Thursday, August 25, 2011
Through the history of the church there have been three major theological perspectives on communion. There have been a multitude of opinions on the frequency of serving communion. Of all the topics of biblical and theological inquiry throughout the past 2000 years, few rival communion in the amount of ink dedicated to discussing it. But what’s striking to me in all of it is how little attention the contemporary Christian church pays to the precise context in which Jesus Christ instituted it. Think of it. It’s Passover week. It’s the Passover meal. Instead of celebrating the feast with biological family members Jesus earnestly desires to eat the meal with His own disciples, even Judas! In fact Jesus orchestrates the whole event. In all of the Gospels only the triumphal entry rivals the last supper as a “Jesus-planned event.” Have you ever wondered why? What precise point is Jesus making to these eleven disciples that will inform their ministries after the resurrection and the ascension? What lessons do they learn in that upper room that night that they will carry with them as they execute the charge of Jesus in Matthew 28? And more importantly for us, what should we learn from it? (In fact, I would submit that the lessons of the Upper Room are the perfect answer to the man’s question cited above.)
This Sunday we will travel to a town 24 miles south of Ephesus to see in strikingly clear terms the essence of communion. The texts for the morning are I Peter 2:1-6 and I Corinthians 3:16-17 where Peter and Paul are talking about the nature of the church and its principle purpose in the world. All the time I hear people say, “I don’t need to go to church to be a Christian” or “I don’t need ‘organized religion’ to have contact with God.” Well, Peter and Paul would beg to differ. In fact, they would be so bold as to say that’s bovine scatology. The fact is that the church of Jesus Christ is essential to both being a Christian and having contact with God. And you know what proves it? Communion!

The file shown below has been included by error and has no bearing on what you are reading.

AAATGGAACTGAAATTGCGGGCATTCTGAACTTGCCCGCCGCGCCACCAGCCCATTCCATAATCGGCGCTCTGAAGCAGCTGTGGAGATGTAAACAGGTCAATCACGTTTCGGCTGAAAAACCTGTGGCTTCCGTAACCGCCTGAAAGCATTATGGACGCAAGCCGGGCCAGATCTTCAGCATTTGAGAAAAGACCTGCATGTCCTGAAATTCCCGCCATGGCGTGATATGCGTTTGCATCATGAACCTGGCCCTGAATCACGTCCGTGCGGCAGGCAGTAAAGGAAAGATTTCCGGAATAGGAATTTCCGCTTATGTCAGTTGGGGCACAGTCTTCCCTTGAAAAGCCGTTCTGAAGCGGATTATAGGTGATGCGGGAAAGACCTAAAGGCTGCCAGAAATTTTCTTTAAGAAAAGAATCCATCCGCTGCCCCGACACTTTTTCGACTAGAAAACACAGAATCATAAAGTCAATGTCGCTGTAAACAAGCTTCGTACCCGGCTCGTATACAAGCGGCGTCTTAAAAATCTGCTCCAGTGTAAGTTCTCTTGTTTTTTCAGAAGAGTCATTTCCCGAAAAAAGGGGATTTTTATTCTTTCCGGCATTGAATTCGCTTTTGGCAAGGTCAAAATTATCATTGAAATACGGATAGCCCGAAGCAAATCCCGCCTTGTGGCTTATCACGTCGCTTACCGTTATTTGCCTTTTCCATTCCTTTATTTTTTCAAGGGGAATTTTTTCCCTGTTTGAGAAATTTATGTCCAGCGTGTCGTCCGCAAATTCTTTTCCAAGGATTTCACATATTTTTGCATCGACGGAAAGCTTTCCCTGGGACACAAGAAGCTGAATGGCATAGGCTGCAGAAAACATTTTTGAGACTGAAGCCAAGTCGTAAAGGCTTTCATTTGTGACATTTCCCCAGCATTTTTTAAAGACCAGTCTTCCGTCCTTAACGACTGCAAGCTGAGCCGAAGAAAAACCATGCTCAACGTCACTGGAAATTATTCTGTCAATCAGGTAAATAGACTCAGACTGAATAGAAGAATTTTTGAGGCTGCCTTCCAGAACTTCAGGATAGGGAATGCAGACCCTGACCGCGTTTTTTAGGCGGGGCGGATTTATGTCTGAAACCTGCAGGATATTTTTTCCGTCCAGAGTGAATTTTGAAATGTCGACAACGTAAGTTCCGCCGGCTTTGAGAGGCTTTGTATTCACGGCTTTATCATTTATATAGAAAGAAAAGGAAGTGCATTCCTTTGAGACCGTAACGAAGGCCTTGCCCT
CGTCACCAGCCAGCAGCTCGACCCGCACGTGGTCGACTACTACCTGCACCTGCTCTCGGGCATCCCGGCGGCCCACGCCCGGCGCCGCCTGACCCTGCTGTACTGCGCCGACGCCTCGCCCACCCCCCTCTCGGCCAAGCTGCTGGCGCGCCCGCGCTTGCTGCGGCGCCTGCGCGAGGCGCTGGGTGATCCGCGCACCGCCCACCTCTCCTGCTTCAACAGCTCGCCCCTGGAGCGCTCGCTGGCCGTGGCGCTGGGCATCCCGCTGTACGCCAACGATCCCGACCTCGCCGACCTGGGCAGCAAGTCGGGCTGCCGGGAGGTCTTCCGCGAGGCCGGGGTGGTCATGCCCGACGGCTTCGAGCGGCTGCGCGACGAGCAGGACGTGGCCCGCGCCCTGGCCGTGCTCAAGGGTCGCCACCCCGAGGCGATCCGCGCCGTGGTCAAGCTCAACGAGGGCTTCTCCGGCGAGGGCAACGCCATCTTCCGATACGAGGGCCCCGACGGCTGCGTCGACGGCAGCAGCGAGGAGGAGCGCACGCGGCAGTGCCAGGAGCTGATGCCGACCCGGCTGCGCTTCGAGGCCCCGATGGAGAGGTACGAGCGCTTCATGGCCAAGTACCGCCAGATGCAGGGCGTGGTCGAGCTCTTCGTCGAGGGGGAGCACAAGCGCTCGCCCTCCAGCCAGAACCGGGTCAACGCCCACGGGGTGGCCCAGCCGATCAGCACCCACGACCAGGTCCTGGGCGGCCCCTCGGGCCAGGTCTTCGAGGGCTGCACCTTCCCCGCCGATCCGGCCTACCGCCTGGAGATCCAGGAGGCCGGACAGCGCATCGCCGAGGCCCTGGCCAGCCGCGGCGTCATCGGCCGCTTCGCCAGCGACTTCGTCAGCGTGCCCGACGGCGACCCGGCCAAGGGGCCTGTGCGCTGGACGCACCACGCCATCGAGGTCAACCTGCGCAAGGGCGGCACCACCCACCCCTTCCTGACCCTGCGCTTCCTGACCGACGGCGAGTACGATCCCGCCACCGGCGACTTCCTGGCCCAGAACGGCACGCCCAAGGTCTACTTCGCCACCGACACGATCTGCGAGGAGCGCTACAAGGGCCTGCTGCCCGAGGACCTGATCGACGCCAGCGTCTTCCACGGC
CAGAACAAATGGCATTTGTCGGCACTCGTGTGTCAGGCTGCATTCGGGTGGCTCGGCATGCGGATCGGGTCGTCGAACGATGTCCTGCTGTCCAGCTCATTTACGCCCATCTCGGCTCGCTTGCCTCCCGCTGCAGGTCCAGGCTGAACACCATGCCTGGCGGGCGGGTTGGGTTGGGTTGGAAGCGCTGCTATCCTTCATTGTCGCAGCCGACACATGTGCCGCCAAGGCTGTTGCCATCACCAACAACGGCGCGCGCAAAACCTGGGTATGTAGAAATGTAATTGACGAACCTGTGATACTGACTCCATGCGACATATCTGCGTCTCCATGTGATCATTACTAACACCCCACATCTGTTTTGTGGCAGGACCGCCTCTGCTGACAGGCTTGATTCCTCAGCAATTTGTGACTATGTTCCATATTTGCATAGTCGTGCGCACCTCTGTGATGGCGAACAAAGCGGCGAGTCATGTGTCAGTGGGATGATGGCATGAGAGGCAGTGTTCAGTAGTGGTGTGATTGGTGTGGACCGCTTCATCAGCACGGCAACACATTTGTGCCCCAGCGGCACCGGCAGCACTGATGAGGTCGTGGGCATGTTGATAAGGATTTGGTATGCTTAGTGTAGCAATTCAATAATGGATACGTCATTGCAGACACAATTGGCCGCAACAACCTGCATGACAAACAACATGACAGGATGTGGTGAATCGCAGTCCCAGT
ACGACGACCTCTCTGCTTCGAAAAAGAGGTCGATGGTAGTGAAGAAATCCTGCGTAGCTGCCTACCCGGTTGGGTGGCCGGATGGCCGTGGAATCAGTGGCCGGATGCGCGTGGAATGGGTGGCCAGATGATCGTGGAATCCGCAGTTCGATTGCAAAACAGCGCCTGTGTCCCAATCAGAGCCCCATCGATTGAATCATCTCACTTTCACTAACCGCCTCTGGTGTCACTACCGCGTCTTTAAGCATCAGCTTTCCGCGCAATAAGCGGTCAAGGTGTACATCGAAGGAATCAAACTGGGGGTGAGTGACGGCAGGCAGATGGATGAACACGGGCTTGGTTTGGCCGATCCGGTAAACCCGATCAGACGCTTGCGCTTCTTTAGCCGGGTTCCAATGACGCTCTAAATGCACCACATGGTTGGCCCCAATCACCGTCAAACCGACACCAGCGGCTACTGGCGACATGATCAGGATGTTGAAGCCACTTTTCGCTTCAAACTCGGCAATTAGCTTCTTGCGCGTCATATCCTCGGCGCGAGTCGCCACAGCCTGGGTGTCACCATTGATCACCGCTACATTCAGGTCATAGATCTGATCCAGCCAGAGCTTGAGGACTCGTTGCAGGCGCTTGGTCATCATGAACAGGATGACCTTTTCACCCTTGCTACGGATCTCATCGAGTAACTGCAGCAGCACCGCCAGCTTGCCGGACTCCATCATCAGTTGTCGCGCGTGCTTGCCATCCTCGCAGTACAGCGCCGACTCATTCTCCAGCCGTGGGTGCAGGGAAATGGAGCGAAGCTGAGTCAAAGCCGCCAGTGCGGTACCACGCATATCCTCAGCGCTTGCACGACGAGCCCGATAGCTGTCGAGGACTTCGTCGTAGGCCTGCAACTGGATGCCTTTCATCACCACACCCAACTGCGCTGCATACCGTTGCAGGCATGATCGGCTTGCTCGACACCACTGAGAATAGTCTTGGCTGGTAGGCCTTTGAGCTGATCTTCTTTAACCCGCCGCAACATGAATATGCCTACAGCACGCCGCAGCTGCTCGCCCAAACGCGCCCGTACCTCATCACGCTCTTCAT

When the church of Jesus Christ exploded through Asia Minor not long after the Ascension, the evidence of the lessons of the Upper Room learned with the head and the heart were vividly apparent. Rather than capitulating to Greek culture the church established itself as a defiant antithesis to the common practices of the day. The church of Jesus Christ was a powerful alternative to the common convictions of every Gentile and every Jew. And the truth is that today’s church, Hebron Church, should be that same striking alternative in our culture. May we all see it and desire it, and may God grant it.
As the message, “Lessons from Legion” was a “warm-up” to our new fall series, so is Sunday’s message, “The House of God.” In preparation for Sunday, you may wish to consider the following:
God’s words to ancient Israel in Isaiah 51:1-3
The history of Priene
What was Alexander the Great’s role in Priene?
What was the significance of the Temple of Athena to the lives of those in and around Priene?
What relevance do the words of Peter and Paul in Sunday’s text have on the people of Priene?
How did the church begin to fulfill the role of the temple?
How does the Upper Room table compare to the role of the tabernacle and temple in Israel?
Why did the Prienians stop going to the Temple of Athena and head to the church?
How do the words of Jesus in the Upper Room fulfill the words of His Father concerning the tabernacle and the temple?
What “first love” is Jesus referring to in Revelation 2:4? How does that relate to communion?
See you Sunday at the table.
Thursday, August 11, 2011
I am looking forward to us joining together to exult and glorify the “Ancient of Days”!
See you Sunday.
1. Job’s friend, Elihu, sums up the challenge of understanding God’s eternality. Job 36:26